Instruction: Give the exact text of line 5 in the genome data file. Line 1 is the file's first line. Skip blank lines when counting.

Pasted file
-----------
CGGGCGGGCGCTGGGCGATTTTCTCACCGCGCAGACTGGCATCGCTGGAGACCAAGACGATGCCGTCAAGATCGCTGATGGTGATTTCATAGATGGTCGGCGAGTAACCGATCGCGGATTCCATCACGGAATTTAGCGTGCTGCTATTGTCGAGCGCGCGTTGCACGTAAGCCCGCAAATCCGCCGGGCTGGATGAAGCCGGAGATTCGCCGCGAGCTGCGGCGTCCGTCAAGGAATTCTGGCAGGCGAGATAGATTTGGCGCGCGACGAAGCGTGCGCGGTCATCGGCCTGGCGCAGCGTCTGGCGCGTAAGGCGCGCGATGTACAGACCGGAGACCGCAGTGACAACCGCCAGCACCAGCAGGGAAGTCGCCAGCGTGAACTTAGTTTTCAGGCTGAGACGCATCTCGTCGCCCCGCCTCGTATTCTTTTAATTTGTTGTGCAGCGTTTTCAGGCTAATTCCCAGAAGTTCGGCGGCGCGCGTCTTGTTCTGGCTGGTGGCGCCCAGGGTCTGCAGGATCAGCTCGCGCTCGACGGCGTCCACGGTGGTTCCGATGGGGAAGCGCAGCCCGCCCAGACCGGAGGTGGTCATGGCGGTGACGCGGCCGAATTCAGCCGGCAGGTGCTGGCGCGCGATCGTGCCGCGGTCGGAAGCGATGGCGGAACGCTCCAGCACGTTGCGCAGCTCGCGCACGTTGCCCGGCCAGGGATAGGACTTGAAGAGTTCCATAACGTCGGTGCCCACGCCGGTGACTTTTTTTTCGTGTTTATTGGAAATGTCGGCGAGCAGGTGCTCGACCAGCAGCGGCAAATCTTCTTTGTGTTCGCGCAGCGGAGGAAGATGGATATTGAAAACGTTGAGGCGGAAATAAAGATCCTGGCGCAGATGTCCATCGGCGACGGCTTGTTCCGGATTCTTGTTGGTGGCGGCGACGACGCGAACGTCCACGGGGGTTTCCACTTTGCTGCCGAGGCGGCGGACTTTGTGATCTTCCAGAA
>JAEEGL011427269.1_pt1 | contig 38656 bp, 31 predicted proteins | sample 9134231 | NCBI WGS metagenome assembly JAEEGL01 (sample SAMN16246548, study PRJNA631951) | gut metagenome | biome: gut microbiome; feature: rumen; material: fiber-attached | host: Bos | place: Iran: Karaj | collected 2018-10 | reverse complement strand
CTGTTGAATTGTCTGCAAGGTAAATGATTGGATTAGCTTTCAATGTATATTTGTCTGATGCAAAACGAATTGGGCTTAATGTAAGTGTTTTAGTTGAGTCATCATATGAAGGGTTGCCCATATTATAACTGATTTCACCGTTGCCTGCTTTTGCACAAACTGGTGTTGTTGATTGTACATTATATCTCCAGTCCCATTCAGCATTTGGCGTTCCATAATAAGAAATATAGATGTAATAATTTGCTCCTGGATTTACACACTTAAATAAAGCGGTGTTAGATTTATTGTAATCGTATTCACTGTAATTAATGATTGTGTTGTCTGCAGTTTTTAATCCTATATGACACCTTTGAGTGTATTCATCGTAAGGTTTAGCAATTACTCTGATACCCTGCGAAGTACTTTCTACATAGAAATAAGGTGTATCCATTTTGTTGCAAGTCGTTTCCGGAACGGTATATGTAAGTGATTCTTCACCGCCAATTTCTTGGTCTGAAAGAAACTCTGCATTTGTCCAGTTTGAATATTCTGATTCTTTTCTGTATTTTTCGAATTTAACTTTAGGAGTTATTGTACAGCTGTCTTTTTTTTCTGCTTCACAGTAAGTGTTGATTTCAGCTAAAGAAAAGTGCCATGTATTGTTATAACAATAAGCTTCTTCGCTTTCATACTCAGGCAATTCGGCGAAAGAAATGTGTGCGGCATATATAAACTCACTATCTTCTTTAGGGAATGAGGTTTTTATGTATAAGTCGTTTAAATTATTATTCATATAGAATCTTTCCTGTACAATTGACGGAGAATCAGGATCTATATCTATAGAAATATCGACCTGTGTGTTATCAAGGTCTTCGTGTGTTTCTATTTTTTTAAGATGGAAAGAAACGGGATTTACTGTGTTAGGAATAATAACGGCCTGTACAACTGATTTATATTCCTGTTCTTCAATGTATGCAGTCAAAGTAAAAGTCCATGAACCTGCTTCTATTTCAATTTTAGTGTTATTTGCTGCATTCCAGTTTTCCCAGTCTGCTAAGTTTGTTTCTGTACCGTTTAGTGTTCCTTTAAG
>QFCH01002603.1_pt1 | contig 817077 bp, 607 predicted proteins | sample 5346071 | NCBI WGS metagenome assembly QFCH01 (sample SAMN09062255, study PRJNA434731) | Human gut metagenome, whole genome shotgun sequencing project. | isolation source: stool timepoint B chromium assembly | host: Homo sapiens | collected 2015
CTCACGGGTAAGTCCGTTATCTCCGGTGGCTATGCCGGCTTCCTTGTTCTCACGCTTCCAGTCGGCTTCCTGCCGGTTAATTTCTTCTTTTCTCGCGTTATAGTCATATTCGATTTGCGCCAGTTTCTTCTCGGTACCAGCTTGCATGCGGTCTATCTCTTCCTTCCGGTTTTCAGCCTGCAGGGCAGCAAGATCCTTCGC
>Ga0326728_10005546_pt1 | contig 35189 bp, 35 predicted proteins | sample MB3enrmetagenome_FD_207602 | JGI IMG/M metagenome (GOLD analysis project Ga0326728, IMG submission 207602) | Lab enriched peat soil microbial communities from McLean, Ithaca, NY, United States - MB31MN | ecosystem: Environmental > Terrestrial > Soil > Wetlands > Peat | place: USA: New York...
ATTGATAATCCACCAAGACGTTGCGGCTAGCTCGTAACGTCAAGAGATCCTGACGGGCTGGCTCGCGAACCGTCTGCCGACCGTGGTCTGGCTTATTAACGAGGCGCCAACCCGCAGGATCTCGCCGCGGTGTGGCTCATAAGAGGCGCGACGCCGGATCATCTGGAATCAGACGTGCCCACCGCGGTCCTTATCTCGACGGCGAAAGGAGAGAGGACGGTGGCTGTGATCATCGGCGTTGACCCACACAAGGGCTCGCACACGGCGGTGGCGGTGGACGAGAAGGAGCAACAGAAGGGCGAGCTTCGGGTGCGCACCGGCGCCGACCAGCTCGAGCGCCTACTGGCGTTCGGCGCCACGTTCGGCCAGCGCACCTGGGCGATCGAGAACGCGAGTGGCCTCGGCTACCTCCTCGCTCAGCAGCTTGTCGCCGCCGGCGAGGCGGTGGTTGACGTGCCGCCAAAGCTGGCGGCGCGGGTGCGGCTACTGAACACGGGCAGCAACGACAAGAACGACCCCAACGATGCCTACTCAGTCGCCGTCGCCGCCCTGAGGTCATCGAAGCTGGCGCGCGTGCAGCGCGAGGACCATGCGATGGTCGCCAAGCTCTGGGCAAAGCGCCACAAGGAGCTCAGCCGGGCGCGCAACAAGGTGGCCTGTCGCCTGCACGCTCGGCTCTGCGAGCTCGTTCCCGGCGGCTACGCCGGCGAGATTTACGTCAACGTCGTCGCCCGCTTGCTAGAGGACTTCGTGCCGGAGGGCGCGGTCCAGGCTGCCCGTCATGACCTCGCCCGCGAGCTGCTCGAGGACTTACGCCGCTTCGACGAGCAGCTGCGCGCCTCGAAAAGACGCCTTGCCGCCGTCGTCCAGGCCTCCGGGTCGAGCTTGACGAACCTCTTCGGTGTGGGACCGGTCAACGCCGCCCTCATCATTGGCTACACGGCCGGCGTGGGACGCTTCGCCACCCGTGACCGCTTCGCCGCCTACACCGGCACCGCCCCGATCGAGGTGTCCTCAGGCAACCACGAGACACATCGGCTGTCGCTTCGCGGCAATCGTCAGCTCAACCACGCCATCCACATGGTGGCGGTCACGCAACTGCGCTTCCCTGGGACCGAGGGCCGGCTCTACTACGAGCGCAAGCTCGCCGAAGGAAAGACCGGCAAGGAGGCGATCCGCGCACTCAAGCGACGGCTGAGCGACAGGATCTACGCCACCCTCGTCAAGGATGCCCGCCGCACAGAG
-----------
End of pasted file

CTCACGGGTAAGTCCGTTATCTCCGGTGGCTATGCCGGCTTCCTTGTTCTCACGCTTCCAGTCGGCTTCCTGCCGGTTAATTTCTTCTTTTCTCGCGTTATAGTCATATTCGATTTGCGCCAGTTTCTTCTCGGTACCAGCTTGCATGCGGTCTATCTCTTCCTTCCGGTTTTCAGCCTGCAGGGCAGCAAGATCCTTCGC